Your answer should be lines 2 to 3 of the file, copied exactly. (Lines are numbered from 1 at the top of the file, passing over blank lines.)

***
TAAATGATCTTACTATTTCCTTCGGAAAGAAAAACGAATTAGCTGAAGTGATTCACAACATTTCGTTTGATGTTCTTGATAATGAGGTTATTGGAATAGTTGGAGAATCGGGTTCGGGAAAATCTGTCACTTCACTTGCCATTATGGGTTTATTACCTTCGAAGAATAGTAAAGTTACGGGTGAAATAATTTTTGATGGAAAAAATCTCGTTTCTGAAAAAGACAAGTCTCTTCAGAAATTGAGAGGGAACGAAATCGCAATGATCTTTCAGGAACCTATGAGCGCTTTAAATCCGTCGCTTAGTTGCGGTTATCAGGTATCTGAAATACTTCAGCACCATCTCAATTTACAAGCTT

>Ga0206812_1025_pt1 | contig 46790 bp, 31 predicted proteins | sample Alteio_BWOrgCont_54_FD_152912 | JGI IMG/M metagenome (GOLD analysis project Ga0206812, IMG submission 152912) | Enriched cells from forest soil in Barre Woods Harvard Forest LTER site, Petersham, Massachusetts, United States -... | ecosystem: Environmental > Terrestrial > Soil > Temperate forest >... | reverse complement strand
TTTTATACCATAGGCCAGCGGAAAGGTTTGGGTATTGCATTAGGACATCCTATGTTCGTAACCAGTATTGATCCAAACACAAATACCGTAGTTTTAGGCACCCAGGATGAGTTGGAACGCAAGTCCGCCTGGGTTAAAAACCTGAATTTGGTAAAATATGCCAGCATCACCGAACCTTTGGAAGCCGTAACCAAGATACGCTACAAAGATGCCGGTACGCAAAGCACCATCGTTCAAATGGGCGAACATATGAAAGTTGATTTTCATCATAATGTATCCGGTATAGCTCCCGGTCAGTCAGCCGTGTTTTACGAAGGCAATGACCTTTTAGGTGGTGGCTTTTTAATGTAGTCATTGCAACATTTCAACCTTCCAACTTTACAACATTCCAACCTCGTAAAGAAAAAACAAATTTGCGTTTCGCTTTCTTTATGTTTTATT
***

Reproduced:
>Ga0206812_1025_pt1 | contig 46790 bp, 31 predicted proteins | sample Alteio_BWOrgCont_54_FD_152912 | JGI IMG/M metagenome (GOLD analysis project Ga0206812, IMG submission 152912) | Enriched cells from forest soil in Barre Woods Harvard Forest LTER site, Petersham, Massachusetts, United States -... | ecosystem: Environmental > Terrestrial > Soil > Temperate forest >... | reverse complement strand
TTTTATACCATAGGCCAGCGGAAAGGTTTGGGTATTGCATTAGGACATCCTATGTTCGTAACCAGTATTGATCCAAACACAAATACCGTAGTTTTAGGCACCCAGGATGAGTTGGAACGCAAGTCCGCCTGGGTTAAAAACCTGAATTTGGTAAAATATGCCAGCATCACCGAACCTTTGGAAGCCGTAACCAAGATACGCTACAAAGATGCCGGTACGCAAAGCACCATCGTTCAAATGGGCGAACATATGAAAGTTGATTTTCATCATAATGTATCCGGTATAGCTCCCGGTCAGTCAGCCGTGTTTTACGAAGGCAATGACCTTTTAGGTGGTGGCTTTTTAATGTAGTCATTGCAACATTTCAACCTTCCAACTTTACAACATTCCAACCTCGTAAAGAAAAAACAAATTTGCGTTTCGCTTTCTTTATGTTTTATT